Tuesday, August 7, 2012

A Tale of Two Superheroes



This has been an especially good summer for superheroics. Even if we were only entitled to the Avenger's assembly, and the Dark Knight's ascent, we would be well-off over most year's offerings. But a third contender, maligned as an unnecessary reboot, deserves your attention: The Amazing Spider-Man is a hell of a lot of fun.

The poster's palette effectively conveys the film's darker tone.

The first thing you need to know about the Marc Webb reboot is that it easily has as much humor as the Sam Raimi trilogy, but with less goofiness. Despite the darker and edgier aesthetic, the film is never lost to the murky waters of Emo-dom.  The most important thing to note is that Andrew Garfield is a marked improvement over Tobey Maguire's dopey, doughy take on Peter Parker. Garfield plays the part of a genuine nerd; an outcast by choice as opposed to an aspiring popular kid who fails miserably at ever step, and  it is a welcome change. More importantly, the fight and action choreography has been completely re-done to reflect a superhero who is agile and spry as opposed to burly and hard-headed.

Emma Stone is another reason to watch this reboot. She nearly steals the show from Garfield as a more active, memorable, and appealing heroine than Kristen Dunst. She and Garfield share an easy, convincing chemistry that is compelling to watch, despite a familiar set-up of Nerd meets Nice Girl. Marc Webb's prior work with 500 Days of Summer leaves him well-equipped to capture an cultivate the quirky chemistry between these two young stars.

The supporting cast for this film is also top tier. Martin Sheen puts in a brief but satisfying performance as Uncle Ben, though disappointingly, he never utters the greatest aphorism in the history of comic-books: "With great power comes great responsibility." They do paraphrase it, and I realize they harped on it in the Raimi trilogy, but it still would have been nice to hear it spoken as-is in this reboot. Dennis Leary also puts in a solid performance as a more conservative cop caricature of himself.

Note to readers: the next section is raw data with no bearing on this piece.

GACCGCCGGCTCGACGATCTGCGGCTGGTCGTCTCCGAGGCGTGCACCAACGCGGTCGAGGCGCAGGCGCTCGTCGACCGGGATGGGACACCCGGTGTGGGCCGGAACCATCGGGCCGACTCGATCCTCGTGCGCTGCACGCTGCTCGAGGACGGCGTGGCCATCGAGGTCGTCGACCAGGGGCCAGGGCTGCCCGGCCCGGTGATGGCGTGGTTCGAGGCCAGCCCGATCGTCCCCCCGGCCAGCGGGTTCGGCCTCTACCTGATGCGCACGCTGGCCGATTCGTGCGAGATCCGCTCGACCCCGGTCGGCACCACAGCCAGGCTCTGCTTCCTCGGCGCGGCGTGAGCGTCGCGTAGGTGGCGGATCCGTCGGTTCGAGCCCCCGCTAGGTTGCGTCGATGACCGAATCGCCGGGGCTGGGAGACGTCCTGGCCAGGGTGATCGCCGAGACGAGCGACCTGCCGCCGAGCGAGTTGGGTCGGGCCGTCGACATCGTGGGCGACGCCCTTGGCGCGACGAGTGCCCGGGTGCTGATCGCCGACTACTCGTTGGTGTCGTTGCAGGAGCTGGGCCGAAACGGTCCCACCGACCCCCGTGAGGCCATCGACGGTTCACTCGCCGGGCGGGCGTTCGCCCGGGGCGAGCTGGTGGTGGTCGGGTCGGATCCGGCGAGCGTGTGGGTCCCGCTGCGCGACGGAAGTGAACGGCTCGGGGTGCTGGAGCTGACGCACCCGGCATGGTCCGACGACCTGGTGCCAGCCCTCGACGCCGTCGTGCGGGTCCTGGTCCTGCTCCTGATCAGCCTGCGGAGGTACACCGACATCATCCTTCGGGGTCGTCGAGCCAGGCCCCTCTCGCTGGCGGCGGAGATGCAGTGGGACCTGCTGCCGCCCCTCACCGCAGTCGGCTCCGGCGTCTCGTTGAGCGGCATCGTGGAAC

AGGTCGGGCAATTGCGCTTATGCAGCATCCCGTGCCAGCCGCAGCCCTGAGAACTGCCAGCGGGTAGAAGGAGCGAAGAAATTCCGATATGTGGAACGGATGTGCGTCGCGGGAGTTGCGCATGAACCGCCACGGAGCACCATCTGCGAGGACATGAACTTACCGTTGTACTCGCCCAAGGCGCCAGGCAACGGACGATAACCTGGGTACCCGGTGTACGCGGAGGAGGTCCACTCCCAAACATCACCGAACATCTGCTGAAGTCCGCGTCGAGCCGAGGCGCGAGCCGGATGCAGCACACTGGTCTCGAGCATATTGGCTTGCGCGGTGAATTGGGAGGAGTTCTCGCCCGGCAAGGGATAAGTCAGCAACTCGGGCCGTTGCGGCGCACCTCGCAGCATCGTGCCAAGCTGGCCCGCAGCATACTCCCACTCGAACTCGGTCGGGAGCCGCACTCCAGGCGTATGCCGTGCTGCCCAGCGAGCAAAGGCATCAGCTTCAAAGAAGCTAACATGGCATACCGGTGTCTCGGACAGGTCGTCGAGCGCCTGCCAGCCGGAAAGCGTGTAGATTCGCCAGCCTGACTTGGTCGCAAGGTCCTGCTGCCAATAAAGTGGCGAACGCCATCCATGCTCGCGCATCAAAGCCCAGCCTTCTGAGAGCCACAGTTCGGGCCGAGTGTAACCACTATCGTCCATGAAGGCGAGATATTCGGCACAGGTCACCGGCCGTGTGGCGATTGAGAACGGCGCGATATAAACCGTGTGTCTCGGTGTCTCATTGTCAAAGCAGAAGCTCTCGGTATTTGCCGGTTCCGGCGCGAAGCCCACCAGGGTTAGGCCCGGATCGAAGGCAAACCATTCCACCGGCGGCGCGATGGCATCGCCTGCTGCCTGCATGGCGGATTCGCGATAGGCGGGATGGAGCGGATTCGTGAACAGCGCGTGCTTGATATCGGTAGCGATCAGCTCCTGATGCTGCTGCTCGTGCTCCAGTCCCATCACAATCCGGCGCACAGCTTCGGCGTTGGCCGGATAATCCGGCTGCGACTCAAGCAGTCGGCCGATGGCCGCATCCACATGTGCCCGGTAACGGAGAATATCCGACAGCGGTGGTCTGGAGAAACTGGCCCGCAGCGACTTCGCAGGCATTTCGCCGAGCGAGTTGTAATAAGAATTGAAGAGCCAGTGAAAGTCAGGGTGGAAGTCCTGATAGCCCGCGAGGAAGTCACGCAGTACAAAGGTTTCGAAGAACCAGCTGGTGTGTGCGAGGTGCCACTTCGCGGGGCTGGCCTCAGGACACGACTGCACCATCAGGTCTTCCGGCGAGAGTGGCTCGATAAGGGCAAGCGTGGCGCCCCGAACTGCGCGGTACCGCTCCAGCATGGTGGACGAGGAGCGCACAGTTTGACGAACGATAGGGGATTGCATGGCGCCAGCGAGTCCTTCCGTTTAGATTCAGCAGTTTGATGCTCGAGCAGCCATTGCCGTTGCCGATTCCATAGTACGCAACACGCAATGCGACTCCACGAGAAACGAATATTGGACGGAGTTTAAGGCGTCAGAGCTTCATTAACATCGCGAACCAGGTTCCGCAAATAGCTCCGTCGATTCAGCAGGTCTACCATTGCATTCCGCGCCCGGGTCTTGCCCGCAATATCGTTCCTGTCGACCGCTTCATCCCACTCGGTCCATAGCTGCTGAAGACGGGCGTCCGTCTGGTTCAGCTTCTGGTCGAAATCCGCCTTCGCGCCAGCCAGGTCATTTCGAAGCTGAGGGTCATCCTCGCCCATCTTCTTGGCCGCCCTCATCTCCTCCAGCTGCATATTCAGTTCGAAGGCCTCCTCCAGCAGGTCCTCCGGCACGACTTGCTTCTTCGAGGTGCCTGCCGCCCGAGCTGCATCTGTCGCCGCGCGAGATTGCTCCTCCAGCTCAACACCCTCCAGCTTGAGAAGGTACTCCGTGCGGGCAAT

Rhys Ifans doesn't do a bad job as Dr. Curt Connors, AKA "The Lizard," but the villain is ultimately something of a letdown. The character's descent from respectable scientist to insane crocodilian mutant lacks the relative finesse present in the rest of the film. He feels like he belongs to the Raimi trilogy as opposed to Webb's reboot. 

I think the thing I like most about this movie is that Spider-Man actually moves like a spider and thinks like a super-scientist. He is an agile, impossibly flexible fighter as opposed to a bruiser like Superman or Captain America. And even though he relies on gadgets, he is distinct persona from Batman. He doesn't have a ridiculous R&D budget, or special training. He is a tinkerer. A bedroom-bricoleur. A champion of jury-riggery. 

So I hope we will be treated to a sequel in the same vein. It looks like the plot is curving back towards Norman Osborn/Oscorp/Hobgoblin, which is a little disappointing, as ol' Greenie struck me as a poor man's Joker on a hoverboard, but I'm more than willing to give Webb another shot with the wall-crawler.

On to The Batman.

The new Bat Symbol, born from Gotham's burning ruins 
is just one example of the brilliant design aesthetic 
that pervades the movie. 

You have probably already seen the grand finale to Nolan's Batman trilogy once already. I've been fortunate enough to see it twice, and found that I actually enjoyed it more the second time around. That said, I don't think it quite lives up to the high bar set by The Dark Knight. Nolan, Goyer and Ledger tapped into something too potent and primal with the Joker. I think letting the character rest in honor of Ledger's memory was absolutely the right call, but I cannot help but compare Bane to him and come away feeling shortchanged.